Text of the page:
Theresa May’s cautious approach is likely to have been informed by wider international shifts. When China held the (unfortunately named) Belt and Road Forum (BARF) last May, it attracted a glittering cast of visitors, including 29 world leaders, the heads of the United Nations, World Bank and International Monetary Fund, and even a senior official from the Trump administration. India was the most notable absentee, giving a stinging public rebuke to the project, whose Pakistani leg cuts through Indian-claimed territory in Kashmir.
But soon, the United States and Japan began echoing Indian concerns in ever-more forthright language: BRI was saddling small countries with unsustainable debt, benefiting Chinese companies rather than those in smaller states, and masking political and military ambitions rather than simply economic ones. In October, US Secretary of State Rex Tillerson revealed that the US and its Asian partners had begun a “quiet conversation” on developing new financing mechanisms that might give smaller states alternatives to Chinese capital. (Japan and India have already begun collaborating on such efforts, such as a $200bn Africa-Asia Growth Corridor). His counterpart at the Pentagon, James Mattis, launched a separate attack. “In a globalized world, there are many belts and many roads, and no one nation should put itself into a position of dictating ‘One Belt, One Road,’” said Mattis, referring to an alternative name for the BRI.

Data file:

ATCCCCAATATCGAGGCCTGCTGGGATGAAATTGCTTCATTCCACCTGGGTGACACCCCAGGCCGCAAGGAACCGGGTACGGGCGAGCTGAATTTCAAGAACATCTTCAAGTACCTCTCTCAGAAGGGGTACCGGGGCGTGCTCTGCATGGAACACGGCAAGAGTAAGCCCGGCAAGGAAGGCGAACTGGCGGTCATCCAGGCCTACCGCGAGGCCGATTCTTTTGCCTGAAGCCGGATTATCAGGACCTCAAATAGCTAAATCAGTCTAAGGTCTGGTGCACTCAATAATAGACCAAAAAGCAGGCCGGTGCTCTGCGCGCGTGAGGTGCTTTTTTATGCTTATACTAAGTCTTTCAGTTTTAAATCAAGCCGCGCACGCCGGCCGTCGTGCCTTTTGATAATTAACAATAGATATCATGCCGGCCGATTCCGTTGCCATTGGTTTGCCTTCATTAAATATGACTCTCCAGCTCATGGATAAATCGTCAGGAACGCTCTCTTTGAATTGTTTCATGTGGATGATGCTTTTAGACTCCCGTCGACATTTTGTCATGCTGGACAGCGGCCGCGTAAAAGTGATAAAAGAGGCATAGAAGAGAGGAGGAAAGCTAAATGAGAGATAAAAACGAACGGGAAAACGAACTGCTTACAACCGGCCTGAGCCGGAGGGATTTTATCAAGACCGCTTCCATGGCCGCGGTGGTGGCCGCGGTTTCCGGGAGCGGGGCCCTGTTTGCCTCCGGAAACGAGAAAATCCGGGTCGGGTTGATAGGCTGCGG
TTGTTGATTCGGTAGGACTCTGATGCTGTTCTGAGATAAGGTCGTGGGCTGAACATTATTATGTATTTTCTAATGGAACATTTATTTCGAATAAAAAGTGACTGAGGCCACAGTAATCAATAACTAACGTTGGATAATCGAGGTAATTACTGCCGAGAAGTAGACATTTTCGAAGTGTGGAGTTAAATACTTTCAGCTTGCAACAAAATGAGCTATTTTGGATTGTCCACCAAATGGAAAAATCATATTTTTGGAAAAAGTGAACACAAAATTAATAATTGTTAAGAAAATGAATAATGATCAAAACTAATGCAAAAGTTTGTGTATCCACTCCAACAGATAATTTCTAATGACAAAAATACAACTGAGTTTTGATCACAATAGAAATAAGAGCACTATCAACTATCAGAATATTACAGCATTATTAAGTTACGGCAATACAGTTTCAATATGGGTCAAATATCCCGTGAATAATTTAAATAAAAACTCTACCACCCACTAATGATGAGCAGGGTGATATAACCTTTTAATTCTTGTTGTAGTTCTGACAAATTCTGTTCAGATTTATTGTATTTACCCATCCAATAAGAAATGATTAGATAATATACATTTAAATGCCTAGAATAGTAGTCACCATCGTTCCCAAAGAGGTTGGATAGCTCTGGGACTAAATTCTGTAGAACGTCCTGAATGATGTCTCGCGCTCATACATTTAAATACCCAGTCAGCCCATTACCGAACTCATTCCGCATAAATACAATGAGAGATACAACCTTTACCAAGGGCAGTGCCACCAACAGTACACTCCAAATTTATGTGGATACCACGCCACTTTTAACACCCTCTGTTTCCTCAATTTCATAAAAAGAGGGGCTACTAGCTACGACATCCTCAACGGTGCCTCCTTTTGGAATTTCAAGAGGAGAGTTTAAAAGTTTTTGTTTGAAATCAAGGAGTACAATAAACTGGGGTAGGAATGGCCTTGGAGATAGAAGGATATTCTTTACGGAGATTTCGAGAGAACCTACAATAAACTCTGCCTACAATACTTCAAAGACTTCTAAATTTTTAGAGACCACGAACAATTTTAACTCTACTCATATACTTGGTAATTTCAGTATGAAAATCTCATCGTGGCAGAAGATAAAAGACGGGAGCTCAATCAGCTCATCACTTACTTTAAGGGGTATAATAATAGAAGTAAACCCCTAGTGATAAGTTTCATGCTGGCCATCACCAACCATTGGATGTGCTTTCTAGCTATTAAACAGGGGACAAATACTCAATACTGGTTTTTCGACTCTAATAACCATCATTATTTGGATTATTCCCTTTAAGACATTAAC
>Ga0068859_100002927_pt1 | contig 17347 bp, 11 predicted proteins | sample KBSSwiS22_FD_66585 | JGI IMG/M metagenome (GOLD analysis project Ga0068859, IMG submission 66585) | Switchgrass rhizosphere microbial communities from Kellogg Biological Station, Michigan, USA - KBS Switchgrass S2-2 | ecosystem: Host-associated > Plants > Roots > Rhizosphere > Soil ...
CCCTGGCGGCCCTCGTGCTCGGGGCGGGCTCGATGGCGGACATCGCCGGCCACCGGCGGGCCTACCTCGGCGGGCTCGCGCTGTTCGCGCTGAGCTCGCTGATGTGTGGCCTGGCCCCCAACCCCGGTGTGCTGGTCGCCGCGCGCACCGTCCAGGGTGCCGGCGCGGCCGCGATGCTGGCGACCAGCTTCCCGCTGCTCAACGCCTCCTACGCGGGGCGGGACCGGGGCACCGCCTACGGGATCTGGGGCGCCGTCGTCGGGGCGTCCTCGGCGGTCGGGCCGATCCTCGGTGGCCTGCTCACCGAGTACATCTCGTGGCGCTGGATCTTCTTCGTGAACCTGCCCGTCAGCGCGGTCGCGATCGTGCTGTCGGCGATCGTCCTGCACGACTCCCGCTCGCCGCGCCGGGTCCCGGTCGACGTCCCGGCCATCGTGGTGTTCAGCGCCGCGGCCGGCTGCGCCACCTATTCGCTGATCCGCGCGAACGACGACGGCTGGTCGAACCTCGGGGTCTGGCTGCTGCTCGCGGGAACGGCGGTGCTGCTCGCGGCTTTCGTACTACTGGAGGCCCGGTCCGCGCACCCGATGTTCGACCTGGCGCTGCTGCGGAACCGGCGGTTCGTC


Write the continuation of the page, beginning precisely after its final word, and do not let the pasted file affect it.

“Theresa May’s wariness of BRI reflects a growing consensus amongst liberal states”
Then, Europeans found their voice too. BRI “isn’t merely a historic trade-related reminder of Marco Polo, but at the end of the day a geostrategic concept which China is using to enforce its own ideas of order,” cautioned German foreign minister Sigmar Gabriel in December—adding, forebodingly, “ultimately maybe also militarily.”